Prepared by Paul Mukasa-Ssali
New York, NY
27 July, 2009.

Postby David Katongole on Sat Aug 08, 2009 3:35 pm
I met Henry Lumu at King's College Buddo in 1951. This was the first school I ever attended. King's College Buddo was one of the most prestigious primary and secondary school, which usually gave education to the kings of Buganda in Uganda. Henry Lumu was one of the notable bigger boys, three or four years ahead of me. Quiet spoken but among the grown ups and the younger ones, in one word "Social". He was a protector of the less disadvantaged who shared his eats with others. This school was for many years without electricity; Henry was one of the sub lampers; Persons who took care of the lanterns and pressure lamps.

Henry was a very good swimmer, and excellent cricketer, a moderate footballer, who also played draughts and 'omweso'.

Of a fair size, Henry was very smart and was one of the early boys to wear shoes at the school. He loved brown and maroon colors story teller.
Henry was a very descriptive and creative story teller.

Privileged to be a good school, Henry started painting early in primary school. He painted in gouache and on sugar papers. A colorist with excellent drawing. Henry was at ease with pencil, charcoal, monochromes or colors. He was a realist at best. He was also got with the potters wheal.

Art Teachers:
An English lady, Miss Carney was Henry's art teacher for the most part of Henry's 12 years stay at Buddo. John Kisaka, became Henry's teacher in his final years at the school.

Makerere University, College:
Henry when he joined Makerere University, he was under professor Todd, Jonathan Kingdon, Michael Adams and Gregory Maloba. Professor Todd was the head of the school and was a master at drawing, painting and sculpture. Jonathan Kingdon was the head of the department of painting and drawing. A perfectionist and very creative. Michael Adams who was head of graphics department, was real colorist. Gregory Maloba, a rare talent headed the department of sculpture.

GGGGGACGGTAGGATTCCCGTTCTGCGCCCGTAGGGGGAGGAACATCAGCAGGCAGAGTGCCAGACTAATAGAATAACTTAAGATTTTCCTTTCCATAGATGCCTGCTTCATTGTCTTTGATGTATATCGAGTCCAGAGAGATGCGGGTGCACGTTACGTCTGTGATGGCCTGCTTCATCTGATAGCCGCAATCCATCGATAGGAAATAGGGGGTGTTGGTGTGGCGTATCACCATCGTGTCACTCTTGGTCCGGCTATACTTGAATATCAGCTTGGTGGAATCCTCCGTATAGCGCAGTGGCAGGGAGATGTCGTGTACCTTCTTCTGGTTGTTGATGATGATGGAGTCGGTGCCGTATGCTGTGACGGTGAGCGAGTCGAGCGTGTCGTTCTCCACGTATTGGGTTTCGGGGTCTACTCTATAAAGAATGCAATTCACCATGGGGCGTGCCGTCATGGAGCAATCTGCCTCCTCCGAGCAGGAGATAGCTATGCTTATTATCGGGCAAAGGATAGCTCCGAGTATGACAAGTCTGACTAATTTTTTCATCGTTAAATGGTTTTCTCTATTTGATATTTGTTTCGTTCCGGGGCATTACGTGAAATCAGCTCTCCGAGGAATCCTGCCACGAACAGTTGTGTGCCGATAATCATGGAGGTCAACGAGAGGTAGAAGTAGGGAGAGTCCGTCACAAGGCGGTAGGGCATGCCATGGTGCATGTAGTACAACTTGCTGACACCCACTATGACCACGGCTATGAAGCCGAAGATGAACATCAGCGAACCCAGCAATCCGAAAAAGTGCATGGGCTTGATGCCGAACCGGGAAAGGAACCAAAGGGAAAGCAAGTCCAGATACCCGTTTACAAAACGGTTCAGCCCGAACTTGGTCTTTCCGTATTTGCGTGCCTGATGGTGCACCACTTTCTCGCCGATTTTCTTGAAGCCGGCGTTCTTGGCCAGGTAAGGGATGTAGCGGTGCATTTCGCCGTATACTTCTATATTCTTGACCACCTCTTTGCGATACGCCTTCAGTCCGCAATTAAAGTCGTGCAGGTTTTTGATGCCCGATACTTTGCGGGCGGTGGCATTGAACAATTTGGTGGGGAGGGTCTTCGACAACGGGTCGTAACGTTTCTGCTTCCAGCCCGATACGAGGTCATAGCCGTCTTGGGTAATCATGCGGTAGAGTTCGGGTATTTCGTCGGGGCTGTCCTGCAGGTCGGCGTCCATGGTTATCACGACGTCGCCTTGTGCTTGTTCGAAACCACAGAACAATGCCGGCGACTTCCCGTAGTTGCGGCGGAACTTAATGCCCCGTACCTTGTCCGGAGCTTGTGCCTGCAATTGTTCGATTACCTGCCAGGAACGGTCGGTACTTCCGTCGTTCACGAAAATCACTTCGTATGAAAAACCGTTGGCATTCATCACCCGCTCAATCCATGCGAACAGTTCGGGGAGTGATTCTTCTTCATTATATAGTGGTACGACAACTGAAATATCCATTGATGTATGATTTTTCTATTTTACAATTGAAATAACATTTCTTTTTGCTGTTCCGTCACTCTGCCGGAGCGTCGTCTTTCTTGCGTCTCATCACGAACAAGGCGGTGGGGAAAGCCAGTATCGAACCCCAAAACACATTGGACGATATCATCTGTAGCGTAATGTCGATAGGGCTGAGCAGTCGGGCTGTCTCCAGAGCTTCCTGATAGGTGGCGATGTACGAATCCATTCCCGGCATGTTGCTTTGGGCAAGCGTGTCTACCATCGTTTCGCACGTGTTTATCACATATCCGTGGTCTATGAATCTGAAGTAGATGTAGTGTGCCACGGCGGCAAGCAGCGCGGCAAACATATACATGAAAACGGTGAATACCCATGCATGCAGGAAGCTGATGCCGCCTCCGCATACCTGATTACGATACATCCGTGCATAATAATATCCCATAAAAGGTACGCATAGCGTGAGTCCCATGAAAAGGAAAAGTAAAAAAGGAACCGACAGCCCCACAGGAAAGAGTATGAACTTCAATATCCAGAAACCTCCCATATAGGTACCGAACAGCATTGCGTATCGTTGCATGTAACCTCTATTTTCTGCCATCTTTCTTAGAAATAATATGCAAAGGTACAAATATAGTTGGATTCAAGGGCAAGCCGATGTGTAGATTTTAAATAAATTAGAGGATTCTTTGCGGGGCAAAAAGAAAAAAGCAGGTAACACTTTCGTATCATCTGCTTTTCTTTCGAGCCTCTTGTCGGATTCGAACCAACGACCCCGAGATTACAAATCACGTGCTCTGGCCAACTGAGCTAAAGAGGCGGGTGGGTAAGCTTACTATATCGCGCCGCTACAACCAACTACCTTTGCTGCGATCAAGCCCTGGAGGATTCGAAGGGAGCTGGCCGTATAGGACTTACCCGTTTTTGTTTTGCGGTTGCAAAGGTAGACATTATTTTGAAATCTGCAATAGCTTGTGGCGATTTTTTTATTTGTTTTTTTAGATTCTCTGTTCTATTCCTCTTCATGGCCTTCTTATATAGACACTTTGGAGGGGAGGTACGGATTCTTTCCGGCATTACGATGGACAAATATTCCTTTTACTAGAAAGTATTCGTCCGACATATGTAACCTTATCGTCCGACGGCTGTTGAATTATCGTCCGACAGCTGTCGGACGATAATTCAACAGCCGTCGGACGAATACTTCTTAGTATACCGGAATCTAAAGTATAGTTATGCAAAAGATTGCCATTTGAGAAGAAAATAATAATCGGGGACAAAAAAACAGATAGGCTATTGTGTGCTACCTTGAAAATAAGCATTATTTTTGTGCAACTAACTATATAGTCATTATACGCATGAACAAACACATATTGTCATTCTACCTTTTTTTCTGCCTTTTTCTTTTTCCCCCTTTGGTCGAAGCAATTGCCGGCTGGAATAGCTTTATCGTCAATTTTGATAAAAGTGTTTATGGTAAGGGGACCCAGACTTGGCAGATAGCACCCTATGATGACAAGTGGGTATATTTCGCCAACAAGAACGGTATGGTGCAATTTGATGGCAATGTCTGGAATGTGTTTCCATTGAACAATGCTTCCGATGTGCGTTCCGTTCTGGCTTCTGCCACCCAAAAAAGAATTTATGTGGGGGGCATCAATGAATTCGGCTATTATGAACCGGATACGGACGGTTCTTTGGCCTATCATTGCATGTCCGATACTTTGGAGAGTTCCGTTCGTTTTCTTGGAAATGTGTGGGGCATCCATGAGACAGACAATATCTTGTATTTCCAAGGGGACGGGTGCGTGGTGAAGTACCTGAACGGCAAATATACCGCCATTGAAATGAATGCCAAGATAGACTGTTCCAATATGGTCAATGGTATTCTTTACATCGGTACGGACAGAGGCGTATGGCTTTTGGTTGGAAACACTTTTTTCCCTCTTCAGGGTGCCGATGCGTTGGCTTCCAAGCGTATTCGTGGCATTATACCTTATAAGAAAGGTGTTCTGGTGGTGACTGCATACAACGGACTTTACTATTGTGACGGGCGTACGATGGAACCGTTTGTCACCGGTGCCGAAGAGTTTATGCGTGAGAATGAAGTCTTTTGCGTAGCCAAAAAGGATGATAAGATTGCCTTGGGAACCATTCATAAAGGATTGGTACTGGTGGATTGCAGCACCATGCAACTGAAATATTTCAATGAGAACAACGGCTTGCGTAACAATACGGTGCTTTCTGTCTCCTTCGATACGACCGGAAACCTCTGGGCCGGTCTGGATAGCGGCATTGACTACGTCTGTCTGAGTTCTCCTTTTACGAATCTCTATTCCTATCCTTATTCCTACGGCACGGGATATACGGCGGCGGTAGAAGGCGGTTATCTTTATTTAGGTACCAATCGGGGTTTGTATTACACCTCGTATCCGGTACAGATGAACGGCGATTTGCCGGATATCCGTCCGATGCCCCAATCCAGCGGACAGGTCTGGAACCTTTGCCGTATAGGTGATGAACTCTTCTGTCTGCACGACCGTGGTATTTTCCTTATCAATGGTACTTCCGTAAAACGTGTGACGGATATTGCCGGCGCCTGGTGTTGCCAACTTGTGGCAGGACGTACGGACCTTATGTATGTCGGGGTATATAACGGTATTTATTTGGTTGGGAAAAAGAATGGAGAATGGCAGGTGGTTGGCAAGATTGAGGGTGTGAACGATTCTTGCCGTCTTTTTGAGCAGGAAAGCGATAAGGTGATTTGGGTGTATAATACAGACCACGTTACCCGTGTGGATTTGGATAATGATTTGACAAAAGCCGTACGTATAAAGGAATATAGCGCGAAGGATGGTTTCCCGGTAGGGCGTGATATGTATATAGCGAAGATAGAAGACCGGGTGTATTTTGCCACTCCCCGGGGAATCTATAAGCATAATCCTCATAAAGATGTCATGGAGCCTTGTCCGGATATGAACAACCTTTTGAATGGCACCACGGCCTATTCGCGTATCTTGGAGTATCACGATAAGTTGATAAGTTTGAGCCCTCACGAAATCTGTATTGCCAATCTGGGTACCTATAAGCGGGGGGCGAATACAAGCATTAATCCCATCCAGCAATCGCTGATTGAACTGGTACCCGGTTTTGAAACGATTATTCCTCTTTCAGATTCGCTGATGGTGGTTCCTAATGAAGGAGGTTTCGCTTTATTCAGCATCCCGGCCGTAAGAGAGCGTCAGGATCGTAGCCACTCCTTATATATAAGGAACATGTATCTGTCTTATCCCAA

Uganda Television:

With His Makerere qualifications, he joined the newly established Uganda Television as the Uganda art director responsible for all artistic designs and commercials for the television. During His TV years Henry won numerous Esso painting Calendar Monetary awards in the 60s and 70s before he moved to Nairobi as a full time self employed artist. In Kenya he took 'batik making' for the first time, becoming very prolific in a very short time and climbing to the top. He produced hundreds of batiks before his death. Unfortunately this great man's work dons homes and offices throughout the world and cannot be easily traced.

Henry is my artistic progenitor since my childhood.

Time and space cannot suffice to tell the social and artistic life of Henry.